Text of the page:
The IRS issued tax refunds averaging nearly $2,800 to more than 102 million Americans last year, with total payback amounting to $284.9 billion. The refunds led many Americans to splurge on a new or used car purchase after tax season, pushing the U.S. auto industry to its fourth-best year on record in 2018, according to Axios.
However, the Government Accountability Office warned last July that millions of U.S. households could receive a smaller-than-expected refund, or none at all, because they failed to adjust their withholdings to account for the changes to the tax code. Smaller or nonexistent tax refunds could hurt consumer demand for vehicles during a traditionally strong season for the U.S. auto industry.
“Ironically this year’s stronger economy was aided by higher consumer spending than otherwise might have been the case had withholdings been properly calculated,” Cox Automotive Chief Economist Jonathan Smoke said. “That means the market may get a double whammy when workers realize that some of their additional pay is actually owed to Uncle Sam and then see their 2019 paychecks reduced to prevent another surprise in April 2020.”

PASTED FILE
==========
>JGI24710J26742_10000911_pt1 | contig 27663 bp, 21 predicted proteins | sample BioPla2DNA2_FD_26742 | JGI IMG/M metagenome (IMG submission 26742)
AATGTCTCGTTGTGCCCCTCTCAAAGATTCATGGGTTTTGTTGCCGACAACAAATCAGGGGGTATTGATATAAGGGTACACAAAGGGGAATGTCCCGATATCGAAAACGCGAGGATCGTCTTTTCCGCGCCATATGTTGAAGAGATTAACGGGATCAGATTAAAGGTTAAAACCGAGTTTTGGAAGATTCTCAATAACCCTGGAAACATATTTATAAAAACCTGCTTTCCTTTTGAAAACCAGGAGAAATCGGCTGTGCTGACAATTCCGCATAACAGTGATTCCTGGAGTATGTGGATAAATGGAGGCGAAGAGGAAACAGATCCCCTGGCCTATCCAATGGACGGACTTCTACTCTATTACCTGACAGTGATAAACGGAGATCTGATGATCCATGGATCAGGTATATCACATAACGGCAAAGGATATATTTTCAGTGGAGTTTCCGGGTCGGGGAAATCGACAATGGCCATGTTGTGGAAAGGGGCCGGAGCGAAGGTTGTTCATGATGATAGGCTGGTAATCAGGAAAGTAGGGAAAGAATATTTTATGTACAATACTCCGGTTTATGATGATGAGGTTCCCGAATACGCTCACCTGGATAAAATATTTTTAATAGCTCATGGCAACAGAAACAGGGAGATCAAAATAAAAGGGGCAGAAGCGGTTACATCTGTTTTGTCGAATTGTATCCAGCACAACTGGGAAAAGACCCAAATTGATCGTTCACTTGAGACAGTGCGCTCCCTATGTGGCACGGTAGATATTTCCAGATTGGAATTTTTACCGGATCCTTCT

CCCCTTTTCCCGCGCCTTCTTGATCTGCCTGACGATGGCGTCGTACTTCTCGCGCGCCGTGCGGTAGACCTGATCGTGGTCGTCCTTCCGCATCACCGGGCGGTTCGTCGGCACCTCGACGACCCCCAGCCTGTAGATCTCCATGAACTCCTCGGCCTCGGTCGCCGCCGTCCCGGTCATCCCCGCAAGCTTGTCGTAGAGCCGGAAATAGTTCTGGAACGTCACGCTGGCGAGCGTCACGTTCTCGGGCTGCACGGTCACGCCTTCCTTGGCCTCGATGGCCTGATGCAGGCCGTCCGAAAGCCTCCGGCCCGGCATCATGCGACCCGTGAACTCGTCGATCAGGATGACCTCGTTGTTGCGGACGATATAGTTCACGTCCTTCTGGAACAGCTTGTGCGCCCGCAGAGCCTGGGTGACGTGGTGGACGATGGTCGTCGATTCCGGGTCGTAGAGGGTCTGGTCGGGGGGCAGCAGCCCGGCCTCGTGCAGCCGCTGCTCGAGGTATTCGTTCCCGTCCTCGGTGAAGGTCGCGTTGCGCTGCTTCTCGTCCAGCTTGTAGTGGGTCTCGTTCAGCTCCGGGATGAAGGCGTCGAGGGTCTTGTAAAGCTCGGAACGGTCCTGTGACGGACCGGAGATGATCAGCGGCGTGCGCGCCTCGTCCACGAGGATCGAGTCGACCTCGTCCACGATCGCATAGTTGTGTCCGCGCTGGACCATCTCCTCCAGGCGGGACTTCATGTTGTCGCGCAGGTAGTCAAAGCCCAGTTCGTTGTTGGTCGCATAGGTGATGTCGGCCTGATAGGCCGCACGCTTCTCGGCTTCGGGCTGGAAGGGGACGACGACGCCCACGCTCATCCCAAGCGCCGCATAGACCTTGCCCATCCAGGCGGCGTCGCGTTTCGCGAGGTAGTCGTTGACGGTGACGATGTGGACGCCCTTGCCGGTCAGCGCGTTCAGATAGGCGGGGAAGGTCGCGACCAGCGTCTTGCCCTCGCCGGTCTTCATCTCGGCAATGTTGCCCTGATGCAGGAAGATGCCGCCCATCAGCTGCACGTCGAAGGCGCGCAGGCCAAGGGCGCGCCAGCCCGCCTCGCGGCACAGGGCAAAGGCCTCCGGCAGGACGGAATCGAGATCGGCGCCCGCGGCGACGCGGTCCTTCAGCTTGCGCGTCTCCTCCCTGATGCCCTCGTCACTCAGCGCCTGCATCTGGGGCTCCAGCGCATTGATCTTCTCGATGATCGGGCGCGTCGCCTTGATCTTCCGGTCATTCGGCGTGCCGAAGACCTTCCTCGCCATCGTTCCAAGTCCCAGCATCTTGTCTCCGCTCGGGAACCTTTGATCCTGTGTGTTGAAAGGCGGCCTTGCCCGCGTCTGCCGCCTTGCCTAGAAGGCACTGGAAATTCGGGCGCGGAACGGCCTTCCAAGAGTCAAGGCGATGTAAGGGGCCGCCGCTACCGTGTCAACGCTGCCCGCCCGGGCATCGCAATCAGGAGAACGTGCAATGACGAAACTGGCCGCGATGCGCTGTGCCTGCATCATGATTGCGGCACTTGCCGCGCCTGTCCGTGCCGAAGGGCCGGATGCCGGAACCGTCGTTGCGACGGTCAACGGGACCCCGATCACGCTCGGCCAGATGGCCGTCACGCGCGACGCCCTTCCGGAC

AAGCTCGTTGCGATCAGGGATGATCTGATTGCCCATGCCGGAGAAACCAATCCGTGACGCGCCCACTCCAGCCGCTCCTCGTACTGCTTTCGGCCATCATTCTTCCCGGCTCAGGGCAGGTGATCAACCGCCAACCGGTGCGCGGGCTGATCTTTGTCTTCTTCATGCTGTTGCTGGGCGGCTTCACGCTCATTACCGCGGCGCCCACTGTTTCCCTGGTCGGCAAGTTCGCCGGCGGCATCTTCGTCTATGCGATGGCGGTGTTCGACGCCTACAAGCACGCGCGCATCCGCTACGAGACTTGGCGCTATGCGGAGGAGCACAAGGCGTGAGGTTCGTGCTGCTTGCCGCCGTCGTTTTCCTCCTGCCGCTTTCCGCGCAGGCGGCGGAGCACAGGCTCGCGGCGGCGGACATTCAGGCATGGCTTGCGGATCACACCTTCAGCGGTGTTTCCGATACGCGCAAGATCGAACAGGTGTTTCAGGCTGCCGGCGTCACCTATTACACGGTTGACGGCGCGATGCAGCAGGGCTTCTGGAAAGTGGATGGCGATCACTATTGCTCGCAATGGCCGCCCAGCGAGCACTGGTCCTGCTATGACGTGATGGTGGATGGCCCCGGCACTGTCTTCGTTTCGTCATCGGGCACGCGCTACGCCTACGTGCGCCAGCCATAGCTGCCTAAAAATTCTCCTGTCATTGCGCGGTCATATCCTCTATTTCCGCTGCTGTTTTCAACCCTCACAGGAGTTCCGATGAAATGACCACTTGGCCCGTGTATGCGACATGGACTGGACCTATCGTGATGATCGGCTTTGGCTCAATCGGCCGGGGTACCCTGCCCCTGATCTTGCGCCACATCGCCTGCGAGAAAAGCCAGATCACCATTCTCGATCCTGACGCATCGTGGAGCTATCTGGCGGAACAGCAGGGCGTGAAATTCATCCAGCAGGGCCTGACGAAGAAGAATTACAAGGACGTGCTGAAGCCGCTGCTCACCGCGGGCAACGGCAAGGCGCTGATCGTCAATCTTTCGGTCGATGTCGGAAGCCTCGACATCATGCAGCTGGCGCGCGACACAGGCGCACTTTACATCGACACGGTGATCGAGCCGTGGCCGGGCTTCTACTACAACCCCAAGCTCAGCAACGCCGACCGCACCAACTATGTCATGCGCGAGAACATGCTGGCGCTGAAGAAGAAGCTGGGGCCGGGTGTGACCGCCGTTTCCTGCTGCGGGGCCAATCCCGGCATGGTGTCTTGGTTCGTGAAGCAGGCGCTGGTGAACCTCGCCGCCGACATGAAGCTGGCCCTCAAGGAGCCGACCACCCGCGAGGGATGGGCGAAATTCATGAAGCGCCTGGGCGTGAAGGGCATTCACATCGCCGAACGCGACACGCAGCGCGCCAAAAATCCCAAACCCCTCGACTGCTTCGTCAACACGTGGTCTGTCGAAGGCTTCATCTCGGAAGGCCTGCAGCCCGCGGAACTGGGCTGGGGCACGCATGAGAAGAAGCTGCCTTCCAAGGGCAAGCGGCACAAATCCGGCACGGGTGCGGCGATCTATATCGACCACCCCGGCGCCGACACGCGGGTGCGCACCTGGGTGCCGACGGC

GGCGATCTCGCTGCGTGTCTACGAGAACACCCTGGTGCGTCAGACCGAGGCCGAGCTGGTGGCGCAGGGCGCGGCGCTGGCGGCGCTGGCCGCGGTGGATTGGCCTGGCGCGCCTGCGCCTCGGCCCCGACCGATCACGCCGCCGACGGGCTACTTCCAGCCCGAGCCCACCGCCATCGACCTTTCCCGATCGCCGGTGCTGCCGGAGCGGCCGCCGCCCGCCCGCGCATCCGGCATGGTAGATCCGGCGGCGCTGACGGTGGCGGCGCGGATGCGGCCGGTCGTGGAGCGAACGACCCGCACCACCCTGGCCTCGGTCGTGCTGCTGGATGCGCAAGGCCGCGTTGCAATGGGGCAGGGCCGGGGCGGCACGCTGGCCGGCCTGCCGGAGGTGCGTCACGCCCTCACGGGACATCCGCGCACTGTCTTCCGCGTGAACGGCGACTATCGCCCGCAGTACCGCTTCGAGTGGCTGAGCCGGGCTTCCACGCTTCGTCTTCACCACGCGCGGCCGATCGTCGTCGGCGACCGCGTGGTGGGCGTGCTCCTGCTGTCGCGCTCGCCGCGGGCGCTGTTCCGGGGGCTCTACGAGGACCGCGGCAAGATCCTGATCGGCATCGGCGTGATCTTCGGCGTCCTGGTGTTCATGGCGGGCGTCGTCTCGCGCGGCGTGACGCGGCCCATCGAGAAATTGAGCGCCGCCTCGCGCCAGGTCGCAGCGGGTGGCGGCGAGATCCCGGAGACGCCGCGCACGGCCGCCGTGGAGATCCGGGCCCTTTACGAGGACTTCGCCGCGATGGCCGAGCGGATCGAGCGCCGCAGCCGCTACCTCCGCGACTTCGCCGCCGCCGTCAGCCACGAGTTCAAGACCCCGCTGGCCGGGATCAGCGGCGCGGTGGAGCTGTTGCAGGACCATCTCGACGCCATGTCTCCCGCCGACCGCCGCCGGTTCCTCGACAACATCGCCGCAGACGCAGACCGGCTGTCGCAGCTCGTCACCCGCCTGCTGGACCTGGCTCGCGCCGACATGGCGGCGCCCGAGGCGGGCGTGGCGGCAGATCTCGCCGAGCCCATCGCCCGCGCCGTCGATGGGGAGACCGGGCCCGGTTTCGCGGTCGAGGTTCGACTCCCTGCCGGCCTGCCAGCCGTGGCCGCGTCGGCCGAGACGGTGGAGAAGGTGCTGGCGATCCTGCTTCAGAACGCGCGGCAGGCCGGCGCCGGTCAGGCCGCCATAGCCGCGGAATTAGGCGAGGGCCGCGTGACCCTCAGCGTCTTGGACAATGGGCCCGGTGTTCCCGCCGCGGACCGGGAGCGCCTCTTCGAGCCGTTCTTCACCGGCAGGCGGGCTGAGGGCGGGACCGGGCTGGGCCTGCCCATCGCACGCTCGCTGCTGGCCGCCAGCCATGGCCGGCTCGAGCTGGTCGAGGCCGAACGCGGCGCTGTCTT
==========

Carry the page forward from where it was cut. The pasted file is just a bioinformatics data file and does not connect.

Cox Automotive expects U.S. auto sales of 16.8 million units in 2019, down from last year’s final tally of 17.2 million. The firm said an analysis of payroll records showed no difference in the percentage of employees who changed their tax withholdings, suggesting that those consumers will receive smaller refunds than last year.
The report came just before the start of the North American International Auto Show in Detroit, Michigan.